Skip to comments.Ohio Measles Outbreak Is Biggest in U.S. Since 1996
Posted on 05/13/2014 9:33:16 AM PDT by FewsOrange
An Ohio measles outbreak tied to unvaccinated Amish travelers who visited the Philippines has reached 66 cases the most in a single state in the U.S. since 1996, health officials said Monday.
Its part of a larger surge of measles nationwide that has topped last years 186 cases and is closing in fast on the 220 cases reported in 2011, the most since the highly contagious disease was considered eradicated in the U.S. in 2000, according to the Centers for Disease Control and Prevention.
The latest official CDC figures logged 161 cases as of May 3, but there have been dozens more reported since then, officials said.
Travelers bringing home the virus that can linger in the air for hours have spread the disease to growing pockets of unvaccinated children and adults back home. California has posted 59 cases; New York has logged 26 this year.
In Ohio, all of the cases have been confined to the Amish community, but health officials there have said they fear that it could expand to the wider population.
Theres a good chance that someone who doesnt know they have been exposed will pass the virus on to the non-Amish population who we commonly refer to as the English, Knox County Health Commissioner Julie Miller told reporters recently.
The outbreak has been traced to unvaccinated Amish aid workers who traveled to the Philippines on a volunteer mission to help with typhoon recovery and returned to spread measles to family members, who in turn gave it to others. The Philippines is in the midst of a measles outbreak that has sickened more than 26,000 and killed more than 40, according to the World Health Organization.
Amish communities typically have low vaccination rates, but at least 800 people have been vaccinated in Knox County and another 2,000 have gotten shots in nearby Holmes County, which both have large Amish populations, said Pam Palm, a health department spokeswoman.
The Ohio cases are the most in a single state since 107 measles cases were confirmed in Utah in 1996. That year, the outbreak accounted for 25 percent of all measles cases reported, according to the CDC.
Measles was considered wiped out in the U.S. after a concerted public health campaign, mostly in low-income families. The CDCs Vaccines for Children Program, which pays for vaccines for poorer families, was started in response to a resurgence in measles that sickened 55,000 people between 1989 and 1991.
At its peak in the U.S., measles killed 500 people a year in the U.S. and hospitalized about 48,000. The CDC recommends two doses of measles vaccine for children older than 1 and for adults and teens who have not had the disease or been inoculated.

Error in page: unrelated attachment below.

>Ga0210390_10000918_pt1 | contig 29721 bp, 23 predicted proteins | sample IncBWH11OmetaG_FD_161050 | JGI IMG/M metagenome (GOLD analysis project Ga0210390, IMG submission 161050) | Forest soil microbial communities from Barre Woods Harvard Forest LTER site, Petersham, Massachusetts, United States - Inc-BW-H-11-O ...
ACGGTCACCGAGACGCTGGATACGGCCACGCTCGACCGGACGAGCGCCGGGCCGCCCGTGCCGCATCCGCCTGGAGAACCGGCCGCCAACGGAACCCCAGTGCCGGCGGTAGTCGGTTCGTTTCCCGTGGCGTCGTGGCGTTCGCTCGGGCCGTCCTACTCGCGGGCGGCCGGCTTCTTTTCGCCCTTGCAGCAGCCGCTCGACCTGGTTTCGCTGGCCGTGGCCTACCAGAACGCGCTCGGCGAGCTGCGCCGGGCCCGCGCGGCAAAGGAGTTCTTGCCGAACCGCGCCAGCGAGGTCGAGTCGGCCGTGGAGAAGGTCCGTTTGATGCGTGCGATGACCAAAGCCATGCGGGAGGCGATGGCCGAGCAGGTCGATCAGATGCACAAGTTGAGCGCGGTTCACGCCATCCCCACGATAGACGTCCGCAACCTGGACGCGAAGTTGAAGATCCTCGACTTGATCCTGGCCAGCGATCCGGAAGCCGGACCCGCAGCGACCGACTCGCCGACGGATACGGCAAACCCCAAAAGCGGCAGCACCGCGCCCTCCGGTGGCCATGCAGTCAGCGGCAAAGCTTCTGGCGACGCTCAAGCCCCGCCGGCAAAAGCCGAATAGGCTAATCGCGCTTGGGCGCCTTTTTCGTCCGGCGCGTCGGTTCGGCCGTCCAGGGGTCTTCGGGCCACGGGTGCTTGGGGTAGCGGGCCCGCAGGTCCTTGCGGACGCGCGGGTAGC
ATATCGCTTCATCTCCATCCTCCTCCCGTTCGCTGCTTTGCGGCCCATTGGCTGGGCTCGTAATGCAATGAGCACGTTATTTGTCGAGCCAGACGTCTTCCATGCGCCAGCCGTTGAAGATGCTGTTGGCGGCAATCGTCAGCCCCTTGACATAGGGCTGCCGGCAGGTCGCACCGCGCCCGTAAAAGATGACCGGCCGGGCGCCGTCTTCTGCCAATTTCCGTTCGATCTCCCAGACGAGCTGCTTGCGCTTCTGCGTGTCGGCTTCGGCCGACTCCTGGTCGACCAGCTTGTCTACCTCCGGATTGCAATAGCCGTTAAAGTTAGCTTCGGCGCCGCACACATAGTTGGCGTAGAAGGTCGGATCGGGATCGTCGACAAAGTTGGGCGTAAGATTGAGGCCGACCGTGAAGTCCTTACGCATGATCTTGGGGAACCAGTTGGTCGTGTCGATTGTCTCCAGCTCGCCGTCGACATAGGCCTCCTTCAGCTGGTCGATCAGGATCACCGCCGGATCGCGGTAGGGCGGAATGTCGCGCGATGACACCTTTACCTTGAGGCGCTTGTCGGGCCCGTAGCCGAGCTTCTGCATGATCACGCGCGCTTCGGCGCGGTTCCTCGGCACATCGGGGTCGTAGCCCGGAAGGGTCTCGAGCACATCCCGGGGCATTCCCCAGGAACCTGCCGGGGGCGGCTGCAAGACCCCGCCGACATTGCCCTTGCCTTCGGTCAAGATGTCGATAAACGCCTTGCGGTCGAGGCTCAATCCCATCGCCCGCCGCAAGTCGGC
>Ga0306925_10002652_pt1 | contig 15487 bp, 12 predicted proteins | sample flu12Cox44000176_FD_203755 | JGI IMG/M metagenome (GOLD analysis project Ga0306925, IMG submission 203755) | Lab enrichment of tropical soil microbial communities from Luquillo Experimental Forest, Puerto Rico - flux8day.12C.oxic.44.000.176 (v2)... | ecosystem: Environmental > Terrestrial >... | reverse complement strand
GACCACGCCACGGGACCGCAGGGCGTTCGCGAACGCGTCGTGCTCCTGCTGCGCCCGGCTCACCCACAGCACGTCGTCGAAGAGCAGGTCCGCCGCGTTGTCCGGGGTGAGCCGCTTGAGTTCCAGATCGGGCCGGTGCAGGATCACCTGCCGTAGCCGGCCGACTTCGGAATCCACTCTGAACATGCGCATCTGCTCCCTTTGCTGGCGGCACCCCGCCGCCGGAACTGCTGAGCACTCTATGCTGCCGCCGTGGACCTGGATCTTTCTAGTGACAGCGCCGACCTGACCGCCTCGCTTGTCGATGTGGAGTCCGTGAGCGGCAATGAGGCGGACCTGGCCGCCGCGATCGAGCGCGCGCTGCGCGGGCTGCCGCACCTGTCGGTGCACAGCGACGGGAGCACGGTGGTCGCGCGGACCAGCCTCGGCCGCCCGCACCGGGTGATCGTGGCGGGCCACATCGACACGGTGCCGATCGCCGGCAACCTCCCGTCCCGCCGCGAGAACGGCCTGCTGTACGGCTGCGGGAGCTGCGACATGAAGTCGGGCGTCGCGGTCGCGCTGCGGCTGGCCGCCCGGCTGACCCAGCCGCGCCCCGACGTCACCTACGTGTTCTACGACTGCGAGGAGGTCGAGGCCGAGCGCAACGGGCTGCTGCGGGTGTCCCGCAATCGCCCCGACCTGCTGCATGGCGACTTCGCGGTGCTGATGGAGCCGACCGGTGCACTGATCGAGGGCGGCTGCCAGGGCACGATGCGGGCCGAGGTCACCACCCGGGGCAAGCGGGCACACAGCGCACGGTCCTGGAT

Spreading the diseases, Americans refuse to spread.
OK, I’ll bite....the Amish would want to travel to the Philippines WHY exactly??
To go on a religious mission.
Amish are not the only group that does this...
That was my thought exactly. These are people who refuse to put electricity in their homes and go begging for rides, yet they are now international travelers? What up with that?
But HOW to they get there? I mean: They insist upon going everywhere by horse-and-buggy, don't they? Were 747s mentioned in the Bible, thus making them an "allowed" form of transportation?
I had a great uncle who was a Catholic Priest who went to the Philippines on a religious mission and stayed for 35 years.
I know many other churches do this. I did not realize that the Amish did. Here in Pennsylvania they seem rather insular and are not out doing any recruiting that I have seen.
Ocean-going draft horses with water proof buggies, probably.
They may be driven in a car, take the bus, train or, in this case, airplane.
They may not operate them but riding is ok.
I was also surprised to hear Amish visiting the Phillipines. I’ve never heard of Amish missions. I believe them to be a very insular group who have little to do with evangelization.
Article says they went there to help after the tycoon hit the Philippines.
"The outbreak has been traced to unvaccinated Amish aid workers who traveled to the Philippines on a volunteer mission to help with typhoon recovery and returned to spread measles to family members, who in turn gave it to others. The Philippines is in the midst of a measles outbreak that has sickened more than 26,000 and killed more than 40, according to the World Health Organization. "
tycoon = typhoon
We did a lot of vaccination for measles in Uganda & Kenya. Back in the 1980's measles was killing about 35,000 kids each year in Kenya.
So, directly or indirectly, this can be tied to global warming. Calling algore — Global Warming spreads Measles!
“The Philippines is in the midst of a measles outbreak that has sickened more than 26,000 and killed more than 40, according to the World Health Organization.”
Looks like those who live in the Philippines don’t care much about vaccinations. What else aren’t they getting vaccinated for? Don’t think I would want to live there.